For the second time this year, NABU Barleben invited to an excursion to the Technology Park Ostfalen. Under the leadership of Jörg Brämer and Susen Schiedewitz, special attention was paid to insect diversity in the structurally rich green spaces on August 4th, 2019. On the occasion of the nationwide NABU action "Counting what counts", various types of insects were recorded and counted. In addition, the participants got valuable insights into the importance of the different landscape types of the technology park. The weekly inventory of insects in the TPO since mid-April makes it clear that previously common species, such as the Small Tortoiseshell (Aglais urticae) and the Peacock Butterfly (Inachis io), are only sporadically and rarely found. In contrast, there is a significant increase in southern species that successfully colonize and spread in our biotopes as a result of climate change.
More than 16,000 friends of nature have followed NABU's call and reported data on their garden's insect presence or surrounding biotopes.
With the action long-term conclusions about the distribution and frequency of the native insects are to be drawn. Thus, both declines of individual species and the spread of heat-loving species occurring in the course of global warming can be documented.
On August 27th, the area maintenance and the (re-) design of certain areas by the beaver and their effects on biodiversity were in the foreground of the excursion.
Susen Schiedewitz explains to the participants of the excursion the importance of uncut strips of meadows and high-flowering native shrubs for insect diversity. Photo: Gertraud Rehberg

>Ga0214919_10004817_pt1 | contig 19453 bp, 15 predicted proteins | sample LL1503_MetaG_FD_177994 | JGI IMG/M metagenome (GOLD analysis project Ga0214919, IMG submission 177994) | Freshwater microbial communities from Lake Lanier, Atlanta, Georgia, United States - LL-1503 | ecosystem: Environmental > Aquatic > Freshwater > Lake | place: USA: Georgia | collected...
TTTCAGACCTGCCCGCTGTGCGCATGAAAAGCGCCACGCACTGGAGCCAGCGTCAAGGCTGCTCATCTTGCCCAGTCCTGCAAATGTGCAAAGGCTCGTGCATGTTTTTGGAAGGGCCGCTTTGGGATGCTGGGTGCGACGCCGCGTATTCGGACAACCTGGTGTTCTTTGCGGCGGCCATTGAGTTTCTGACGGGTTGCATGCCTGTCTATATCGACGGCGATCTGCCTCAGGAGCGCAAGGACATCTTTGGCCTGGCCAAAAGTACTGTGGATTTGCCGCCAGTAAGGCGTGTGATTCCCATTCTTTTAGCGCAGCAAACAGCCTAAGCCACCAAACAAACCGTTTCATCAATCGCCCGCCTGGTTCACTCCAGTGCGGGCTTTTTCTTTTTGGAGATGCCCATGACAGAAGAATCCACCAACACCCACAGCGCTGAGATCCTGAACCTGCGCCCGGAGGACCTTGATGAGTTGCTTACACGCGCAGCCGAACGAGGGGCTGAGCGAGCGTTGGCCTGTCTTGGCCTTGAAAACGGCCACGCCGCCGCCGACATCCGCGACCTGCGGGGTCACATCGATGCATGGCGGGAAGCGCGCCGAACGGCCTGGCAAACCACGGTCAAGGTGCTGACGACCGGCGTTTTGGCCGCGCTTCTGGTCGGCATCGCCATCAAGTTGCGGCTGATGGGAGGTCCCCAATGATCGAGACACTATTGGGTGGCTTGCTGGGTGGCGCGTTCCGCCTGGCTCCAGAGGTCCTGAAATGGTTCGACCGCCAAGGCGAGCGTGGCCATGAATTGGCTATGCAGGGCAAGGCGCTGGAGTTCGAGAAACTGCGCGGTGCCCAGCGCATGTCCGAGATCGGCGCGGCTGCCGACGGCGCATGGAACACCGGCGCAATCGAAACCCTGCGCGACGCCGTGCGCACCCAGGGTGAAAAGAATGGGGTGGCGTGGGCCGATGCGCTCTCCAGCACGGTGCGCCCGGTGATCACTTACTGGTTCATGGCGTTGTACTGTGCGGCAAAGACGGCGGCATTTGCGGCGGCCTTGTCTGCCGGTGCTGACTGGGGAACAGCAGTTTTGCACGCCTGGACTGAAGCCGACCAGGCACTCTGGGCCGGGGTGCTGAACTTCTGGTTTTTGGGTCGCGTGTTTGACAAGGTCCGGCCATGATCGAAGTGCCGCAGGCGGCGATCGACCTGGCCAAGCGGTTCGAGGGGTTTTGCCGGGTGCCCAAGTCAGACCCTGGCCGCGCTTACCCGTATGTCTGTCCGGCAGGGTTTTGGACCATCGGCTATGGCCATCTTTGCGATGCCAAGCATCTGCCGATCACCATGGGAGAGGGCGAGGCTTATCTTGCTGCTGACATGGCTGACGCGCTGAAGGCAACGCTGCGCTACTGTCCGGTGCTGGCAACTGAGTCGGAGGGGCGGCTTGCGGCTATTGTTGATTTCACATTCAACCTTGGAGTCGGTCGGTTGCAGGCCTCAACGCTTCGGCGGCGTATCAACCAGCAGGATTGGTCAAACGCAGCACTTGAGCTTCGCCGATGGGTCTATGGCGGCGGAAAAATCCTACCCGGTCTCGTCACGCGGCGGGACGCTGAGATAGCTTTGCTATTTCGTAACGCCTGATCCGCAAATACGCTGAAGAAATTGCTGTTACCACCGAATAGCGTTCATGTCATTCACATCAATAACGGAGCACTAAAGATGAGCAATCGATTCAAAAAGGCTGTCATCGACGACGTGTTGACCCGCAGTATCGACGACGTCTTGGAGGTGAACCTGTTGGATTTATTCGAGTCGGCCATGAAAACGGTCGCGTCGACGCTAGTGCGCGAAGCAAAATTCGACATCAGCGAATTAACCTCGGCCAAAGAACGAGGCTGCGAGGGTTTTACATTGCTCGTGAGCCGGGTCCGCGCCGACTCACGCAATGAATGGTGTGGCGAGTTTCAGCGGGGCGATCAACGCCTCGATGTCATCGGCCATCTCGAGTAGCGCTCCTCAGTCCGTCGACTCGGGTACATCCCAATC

Ministrel Bugs (Graphosoma lineatum) suck the plant juices of Umbelliflorae, which is why they are commonly found in the inflorescences of wild carrot (Daucus carota). The colorful animals have spread in recent years increasingly from the south and colonize dry-warm meadows, fallow land and roadsides with natural plant stripes. The black and red warning color indicates potential predators on the inedibility of the bugs. Photo: Susen Schiedewitz
The Common Blue (Polyommatus icarus) is one of the most common butterflies in the technology park. Its caterpillars feed on various members of the papilionaceae family, of which the Granny's Toenails (Lotus corniculatus) flowers in the dry-warm grassland areas of the park in high density. The moths fly, along with hoverflies and other nectar-seeking insects, also on asters. Photo: Susen Schiedewitz
The Violet Carpenter Bee (Xylocopa violacea) is with its almost 3 cm body length the largest domestic bee. This heat-loving species has also spread increasingly in Germany in recent years. In the Technology Park, she finds, in addition to sunny and flowery meadows, sufficient deadwood in order to use them to build up herding tubes for the larvae with her powerful mouthparts. Photo: Susen Schiedewitz
The imposing beaver dam in the southeastern part of the Technology Park has transformed sections of the Kleine Sülze creek into a sunny, open water surface. In addition to dragonflies and other invertebrates, bats, various species of birds, grass snakes and amphibians benefit from the new structural diversity of the water body. Photo: Susen Schiedewitz
The Ruddy Darter (Sympetrum sanguineum) is found in high density in the waters in the Technology Park. It is one of the first dragonfly species that colonize the newly created, flow-calmed water areas north of the beaver dam. Photo: Susen Schiedewitz
Large Marsh Grasshoppers (Stetophyma grossum) benefit particularly from the backwater of the Kleine Sülze creek and the associated wetness of the adjacent wet meadows, since their eggs and larvae need high humidity for their development. The species is classified as endangered in the Red List of Saxony-Anhalt due to the decline of natural wetlands. Photo: Susen Schiedewitz